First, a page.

A similar sentiment is also felt amongst Indians here in the UK. The Asian Today’s editor Anita Chumber describes Karva Chauth as a symbol of her marriage and loyalty to her husband. She says, “It feels like it brings us together as we both attend the prayer at the Mandir (temple) and listen to the story of Deepali each year.”
Family and friends of mine in the UK chose to adhere to this custom from a personal element of an attachment to their upbringing. My married cousin sister who moved from Delhi to London three years ago says “I can’t explain why I do it, but I’ve watched my mum do it for years for my dad, and it’s the one thing that I choose to hold on to. It’s my choice.”
My mother, who has been independent from a very young age, still recalls her first Karva Chauth. Away from home, she was void of family surroundings in a foreign country and wanted to express her elation of experiencing being the young Indian bride. Even today, she strongly believes that this wasn’t a reflection on whether my father perceived her as an equal or not; this was her inner young woman wanting to be part of something she had only ever witnessed. The logical Indian that my father is of course, denied a custom that he described as “backwards and unnecessary.” My mum naturally was upset and didn’t continue on thereafter, but there was a little sense of relief in my mind that I was raised by a father who fiercely defended a woman’s right to equality.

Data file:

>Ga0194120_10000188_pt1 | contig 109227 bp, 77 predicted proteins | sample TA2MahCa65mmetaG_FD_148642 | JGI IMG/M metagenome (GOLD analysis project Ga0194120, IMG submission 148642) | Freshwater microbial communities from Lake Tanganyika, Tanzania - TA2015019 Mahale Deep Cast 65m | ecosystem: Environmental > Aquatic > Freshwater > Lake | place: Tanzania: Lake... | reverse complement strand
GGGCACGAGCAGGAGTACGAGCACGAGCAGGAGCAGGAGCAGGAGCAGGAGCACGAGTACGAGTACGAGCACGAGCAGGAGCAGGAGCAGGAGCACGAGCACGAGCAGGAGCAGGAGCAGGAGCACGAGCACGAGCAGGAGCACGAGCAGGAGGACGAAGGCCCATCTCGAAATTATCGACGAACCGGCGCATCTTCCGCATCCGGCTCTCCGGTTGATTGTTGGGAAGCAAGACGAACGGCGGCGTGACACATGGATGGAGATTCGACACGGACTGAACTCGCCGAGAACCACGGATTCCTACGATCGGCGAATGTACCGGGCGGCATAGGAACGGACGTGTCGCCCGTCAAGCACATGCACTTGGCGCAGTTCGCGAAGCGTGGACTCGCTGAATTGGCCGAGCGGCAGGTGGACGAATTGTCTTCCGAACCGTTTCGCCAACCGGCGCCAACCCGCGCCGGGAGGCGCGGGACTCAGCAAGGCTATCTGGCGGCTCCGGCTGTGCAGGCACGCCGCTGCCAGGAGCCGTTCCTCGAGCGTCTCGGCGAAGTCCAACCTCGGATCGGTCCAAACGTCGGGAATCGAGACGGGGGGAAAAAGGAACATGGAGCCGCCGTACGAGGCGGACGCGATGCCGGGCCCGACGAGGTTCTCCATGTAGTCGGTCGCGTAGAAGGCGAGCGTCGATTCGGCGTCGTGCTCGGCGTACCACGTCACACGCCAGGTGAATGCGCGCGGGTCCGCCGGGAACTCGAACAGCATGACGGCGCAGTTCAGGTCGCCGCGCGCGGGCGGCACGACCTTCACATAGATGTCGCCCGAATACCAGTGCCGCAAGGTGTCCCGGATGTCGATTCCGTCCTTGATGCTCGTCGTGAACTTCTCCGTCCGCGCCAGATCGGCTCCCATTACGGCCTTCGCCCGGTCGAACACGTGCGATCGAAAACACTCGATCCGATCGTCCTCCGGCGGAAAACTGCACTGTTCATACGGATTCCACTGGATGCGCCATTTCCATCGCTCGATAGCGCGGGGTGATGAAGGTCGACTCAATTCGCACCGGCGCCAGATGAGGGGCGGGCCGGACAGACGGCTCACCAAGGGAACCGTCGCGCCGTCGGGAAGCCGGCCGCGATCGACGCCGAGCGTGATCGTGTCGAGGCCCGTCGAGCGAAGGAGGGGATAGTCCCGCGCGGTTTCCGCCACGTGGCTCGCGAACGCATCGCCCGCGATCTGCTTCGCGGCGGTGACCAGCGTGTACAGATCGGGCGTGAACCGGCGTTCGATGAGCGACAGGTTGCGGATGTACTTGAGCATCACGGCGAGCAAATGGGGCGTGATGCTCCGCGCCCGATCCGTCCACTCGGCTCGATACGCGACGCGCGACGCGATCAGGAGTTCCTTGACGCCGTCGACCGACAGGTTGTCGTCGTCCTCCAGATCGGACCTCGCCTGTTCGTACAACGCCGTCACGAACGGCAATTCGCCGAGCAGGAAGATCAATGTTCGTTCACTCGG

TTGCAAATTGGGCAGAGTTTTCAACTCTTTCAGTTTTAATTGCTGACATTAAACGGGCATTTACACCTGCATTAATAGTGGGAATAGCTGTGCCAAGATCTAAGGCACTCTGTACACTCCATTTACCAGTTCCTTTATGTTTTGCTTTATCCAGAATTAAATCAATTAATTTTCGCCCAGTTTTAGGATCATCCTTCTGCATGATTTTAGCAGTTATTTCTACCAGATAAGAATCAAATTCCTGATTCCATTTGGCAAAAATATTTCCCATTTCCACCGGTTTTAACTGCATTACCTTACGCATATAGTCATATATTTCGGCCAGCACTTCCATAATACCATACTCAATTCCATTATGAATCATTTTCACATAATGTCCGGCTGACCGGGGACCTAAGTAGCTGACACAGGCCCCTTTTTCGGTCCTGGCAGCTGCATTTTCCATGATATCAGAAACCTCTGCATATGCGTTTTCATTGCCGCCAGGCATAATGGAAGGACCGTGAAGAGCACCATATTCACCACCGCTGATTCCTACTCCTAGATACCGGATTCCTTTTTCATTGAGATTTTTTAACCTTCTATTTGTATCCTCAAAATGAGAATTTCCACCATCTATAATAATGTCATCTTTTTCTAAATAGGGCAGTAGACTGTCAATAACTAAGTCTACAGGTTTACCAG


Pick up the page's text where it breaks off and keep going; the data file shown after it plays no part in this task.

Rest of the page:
Our culture is enriched with traditions and customs that are often subject to both elation and speculation, including that of Sati, where Sita jumped in the fire to prove her chastity to Lord Ram. Karva Chauth is just one of many rituals that interlink Indian women to something that is personal to them – good or bad. Ultimately, whether we choose to participate or even acknowledge it, the choice to uphold this belief is still a woman’s own choice.
Originally extracted from sejalsehmi.com